Eamon Lynch, managing editor, Golf.com He doesn't win in the manner he used to -- either by the same margins or with the same imperious dominance -- but he doesn't have to. His game looks much more mortal than it did in his previous great stretches, but that is more than good enough. I suspect that the only comparison to past runs of form that matters to Woods is his performance in the majors, and in that respect he isn't the player he once was.
2. Sergio Garcia said he and Tiger Woods "don't enjoy each other's company" and Woods is "not a very nice guy," a tempest in a teapot at the Players that started when Garcia accused Woods of distracting him on a shot in the third round. Who was in the right and who was in the wrong in this little skirmish? And why?
Goydos: From what I could tell watching it on TV, Tiger pulled a club out as Sergio was hitting his second shot, which caused the crowd to react. Tiger didn't do it on purpose but he should have apologized when he found out what happened.
Van Sickle: Tiger and Sergio have a mutual dislike for each other. I agree with both of them. I believe they were both wrong at the time and, rather than show some minimum amount of manners afterward when a shallow apology might have gone a long way, they threw more petty logs on the fire. Maybe the microphones didn't pick up all the noise, but a tiny smattering of applause seemed barely audible on Golf Channel's outstanding split-screen replay of the incident.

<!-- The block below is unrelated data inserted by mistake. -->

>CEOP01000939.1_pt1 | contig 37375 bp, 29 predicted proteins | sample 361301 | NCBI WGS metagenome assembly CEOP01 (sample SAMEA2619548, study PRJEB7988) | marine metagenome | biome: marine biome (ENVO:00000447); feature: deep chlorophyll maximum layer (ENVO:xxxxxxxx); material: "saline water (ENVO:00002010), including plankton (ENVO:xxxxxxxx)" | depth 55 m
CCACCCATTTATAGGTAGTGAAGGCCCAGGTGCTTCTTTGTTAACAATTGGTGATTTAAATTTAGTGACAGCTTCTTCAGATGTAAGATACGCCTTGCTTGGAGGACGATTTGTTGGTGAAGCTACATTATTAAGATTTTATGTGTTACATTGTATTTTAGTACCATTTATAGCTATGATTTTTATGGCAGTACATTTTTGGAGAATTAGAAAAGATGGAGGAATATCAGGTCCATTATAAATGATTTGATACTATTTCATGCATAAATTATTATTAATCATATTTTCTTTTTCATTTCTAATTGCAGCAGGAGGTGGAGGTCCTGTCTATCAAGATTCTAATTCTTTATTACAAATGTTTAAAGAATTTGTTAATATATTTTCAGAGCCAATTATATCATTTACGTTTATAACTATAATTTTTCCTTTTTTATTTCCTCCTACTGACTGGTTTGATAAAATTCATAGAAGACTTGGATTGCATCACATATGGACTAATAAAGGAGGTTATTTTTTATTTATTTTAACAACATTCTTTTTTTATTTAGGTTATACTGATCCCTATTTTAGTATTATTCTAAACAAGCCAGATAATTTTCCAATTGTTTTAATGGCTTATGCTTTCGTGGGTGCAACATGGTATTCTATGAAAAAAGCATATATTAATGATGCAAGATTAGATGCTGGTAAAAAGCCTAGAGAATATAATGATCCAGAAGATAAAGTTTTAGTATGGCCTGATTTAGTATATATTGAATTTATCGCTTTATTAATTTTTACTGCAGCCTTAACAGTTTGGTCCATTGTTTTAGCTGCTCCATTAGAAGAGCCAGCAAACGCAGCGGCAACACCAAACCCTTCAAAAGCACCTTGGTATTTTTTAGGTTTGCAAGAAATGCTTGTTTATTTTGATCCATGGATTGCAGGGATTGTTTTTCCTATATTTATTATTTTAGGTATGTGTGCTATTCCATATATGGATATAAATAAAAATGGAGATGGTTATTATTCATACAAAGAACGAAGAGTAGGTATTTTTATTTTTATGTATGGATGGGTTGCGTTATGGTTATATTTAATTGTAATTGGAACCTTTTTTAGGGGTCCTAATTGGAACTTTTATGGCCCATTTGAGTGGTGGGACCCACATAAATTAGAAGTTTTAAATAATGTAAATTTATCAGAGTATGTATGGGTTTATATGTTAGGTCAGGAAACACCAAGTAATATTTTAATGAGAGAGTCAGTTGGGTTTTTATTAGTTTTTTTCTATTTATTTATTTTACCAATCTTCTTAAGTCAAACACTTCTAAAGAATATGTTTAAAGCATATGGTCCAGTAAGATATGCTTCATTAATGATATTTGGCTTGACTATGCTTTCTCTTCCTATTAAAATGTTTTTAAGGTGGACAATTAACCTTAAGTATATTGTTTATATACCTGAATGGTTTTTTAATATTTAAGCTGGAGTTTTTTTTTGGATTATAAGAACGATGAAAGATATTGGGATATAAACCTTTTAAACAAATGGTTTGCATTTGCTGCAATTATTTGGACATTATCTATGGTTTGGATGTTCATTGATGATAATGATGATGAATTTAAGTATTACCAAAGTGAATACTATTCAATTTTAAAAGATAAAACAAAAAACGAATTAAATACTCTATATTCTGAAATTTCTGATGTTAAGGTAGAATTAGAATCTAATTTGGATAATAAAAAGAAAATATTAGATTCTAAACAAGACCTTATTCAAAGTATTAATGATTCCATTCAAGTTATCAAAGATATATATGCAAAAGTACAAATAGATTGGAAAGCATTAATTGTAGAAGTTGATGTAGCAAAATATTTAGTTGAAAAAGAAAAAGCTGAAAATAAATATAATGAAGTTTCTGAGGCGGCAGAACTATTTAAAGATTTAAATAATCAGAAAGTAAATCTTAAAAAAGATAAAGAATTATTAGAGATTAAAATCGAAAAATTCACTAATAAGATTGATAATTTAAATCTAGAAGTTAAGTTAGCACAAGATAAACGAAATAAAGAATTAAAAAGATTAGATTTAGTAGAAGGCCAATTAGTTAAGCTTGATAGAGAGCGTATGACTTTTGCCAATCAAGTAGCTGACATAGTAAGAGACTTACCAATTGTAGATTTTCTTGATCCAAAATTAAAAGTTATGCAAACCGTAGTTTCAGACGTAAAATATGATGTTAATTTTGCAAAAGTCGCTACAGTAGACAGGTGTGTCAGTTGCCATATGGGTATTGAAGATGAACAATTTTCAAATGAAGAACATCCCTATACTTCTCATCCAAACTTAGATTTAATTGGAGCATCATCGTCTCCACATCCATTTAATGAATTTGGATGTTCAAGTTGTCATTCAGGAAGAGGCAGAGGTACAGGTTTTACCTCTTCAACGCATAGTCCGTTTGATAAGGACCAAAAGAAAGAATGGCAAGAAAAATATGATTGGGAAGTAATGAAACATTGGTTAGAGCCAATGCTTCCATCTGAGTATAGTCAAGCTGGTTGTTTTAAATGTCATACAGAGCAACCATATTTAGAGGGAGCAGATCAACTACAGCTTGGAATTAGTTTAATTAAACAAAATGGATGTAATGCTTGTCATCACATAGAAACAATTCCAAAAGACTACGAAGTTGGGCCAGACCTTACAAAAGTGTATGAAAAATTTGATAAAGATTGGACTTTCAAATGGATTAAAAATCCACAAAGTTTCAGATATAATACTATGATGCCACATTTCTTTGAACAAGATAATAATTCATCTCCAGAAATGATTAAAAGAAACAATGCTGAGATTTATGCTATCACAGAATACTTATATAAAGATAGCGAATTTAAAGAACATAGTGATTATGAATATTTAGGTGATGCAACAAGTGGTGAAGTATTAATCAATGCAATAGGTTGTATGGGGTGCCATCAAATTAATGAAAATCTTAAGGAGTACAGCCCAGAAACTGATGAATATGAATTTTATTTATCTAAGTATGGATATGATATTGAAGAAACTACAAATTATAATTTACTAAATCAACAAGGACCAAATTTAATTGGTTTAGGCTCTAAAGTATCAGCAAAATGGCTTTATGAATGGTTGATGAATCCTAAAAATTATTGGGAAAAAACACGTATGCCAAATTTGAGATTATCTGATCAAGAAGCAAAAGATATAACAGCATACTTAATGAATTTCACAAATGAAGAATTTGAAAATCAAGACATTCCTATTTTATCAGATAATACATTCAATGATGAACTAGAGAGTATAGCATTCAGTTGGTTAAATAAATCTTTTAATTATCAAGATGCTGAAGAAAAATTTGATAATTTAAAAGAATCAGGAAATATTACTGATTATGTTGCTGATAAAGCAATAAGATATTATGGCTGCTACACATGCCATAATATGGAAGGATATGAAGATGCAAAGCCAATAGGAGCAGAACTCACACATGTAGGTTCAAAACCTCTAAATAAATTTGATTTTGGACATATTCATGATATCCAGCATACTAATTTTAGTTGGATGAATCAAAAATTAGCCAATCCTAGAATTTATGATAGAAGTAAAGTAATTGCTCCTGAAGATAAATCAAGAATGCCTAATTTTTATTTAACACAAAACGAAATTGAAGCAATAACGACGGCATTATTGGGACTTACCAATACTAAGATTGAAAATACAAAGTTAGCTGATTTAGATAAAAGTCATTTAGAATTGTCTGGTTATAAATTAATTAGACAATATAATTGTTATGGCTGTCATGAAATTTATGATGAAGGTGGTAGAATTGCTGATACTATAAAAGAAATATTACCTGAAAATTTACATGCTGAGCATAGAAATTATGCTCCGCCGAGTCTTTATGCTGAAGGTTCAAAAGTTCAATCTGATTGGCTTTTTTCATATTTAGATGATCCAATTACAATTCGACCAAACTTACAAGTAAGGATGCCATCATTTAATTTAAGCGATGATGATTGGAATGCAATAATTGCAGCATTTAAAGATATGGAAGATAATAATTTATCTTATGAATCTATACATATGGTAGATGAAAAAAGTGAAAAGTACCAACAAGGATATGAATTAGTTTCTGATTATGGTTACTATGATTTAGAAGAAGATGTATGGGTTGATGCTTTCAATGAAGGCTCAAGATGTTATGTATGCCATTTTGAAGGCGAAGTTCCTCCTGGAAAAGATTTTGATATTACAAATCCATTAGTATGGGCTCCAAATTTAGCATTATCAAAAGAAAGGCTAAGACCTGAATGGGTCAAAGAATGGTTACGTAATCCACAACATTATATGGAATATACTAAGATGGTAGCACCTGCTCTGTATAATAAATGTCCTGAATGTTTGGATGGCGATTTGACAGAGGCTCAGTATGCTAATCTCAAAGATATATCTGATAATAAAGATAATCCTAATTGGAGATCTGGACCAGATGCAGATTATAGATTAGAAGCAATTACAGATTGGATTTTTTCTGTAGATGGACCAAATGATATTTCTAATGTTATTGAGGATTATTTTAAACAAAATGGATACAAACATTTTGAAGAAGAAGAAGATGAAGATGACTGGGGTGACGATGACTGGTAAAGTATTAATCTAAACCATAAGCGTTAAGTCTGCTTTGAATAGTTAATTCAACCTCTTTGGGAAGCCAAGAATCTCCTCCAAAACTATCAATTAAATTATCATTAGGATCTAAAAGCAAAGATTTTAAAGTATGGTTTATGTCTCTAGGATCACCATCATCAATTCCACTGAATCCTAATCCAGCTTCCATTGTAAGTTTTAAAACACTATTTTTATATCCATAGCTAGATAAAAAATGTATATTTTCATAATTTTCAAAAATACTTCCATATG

Godich: I'm going to go with Sergio. Something tells me we haven't yet heard the end of this.
Morfit: As with many sandbox disputes they both are. Sergio should have backed off that second shot on two; it looked like at least three seconds ticked off the clock between the time Tiger pulled out fairway wood and the time Sergio pulled the trigger on his shot into the trees. Tiger should have apologized instead of blaming the marshal. But I'm thankful they managed to turn such a small thing into such a huge tiff. Saved my Saturday story.
Ritter: Sergio probably could've backed off his shot while Woods was across the fairway, just to make sure Woods was settled over there, and Tiger could've offered a quick apology at some point during the round. But what fun would that have been?
Reiterman: I don't think Tiger did anything on purpose to distract Sergio, but he could have waited in the rough and watched Sergio's shot himself before going back to play his shot. But Sergio deserves the blame, he made a rather small incident into a huge ordeal. Shocking!
Bamberger: In matters of right and wrong in the area of human frailty, I defer to a higher authority. Both made it for great TV.
Wei: They were both right and both wrong. Sergio just can't help himself and he's too honest for his own good, but I can't fault the guy for saying how he feels and he sure provides entertainment.
Lynch: I'm all for more honesty from Tour players (and let's at least applaud Garcia for that), but this episode proved only one thing: Garcia's struggle to win big tournaments is less about his shaky putting than the ease with which he can be thrown off course in the heat of battle. Seve Ballesteros was prone to petulance and launching feuds mid-round, too. The difference is that Seve used these perceived injustices as fuel. Sergio seems to use them as excuses for underperforming.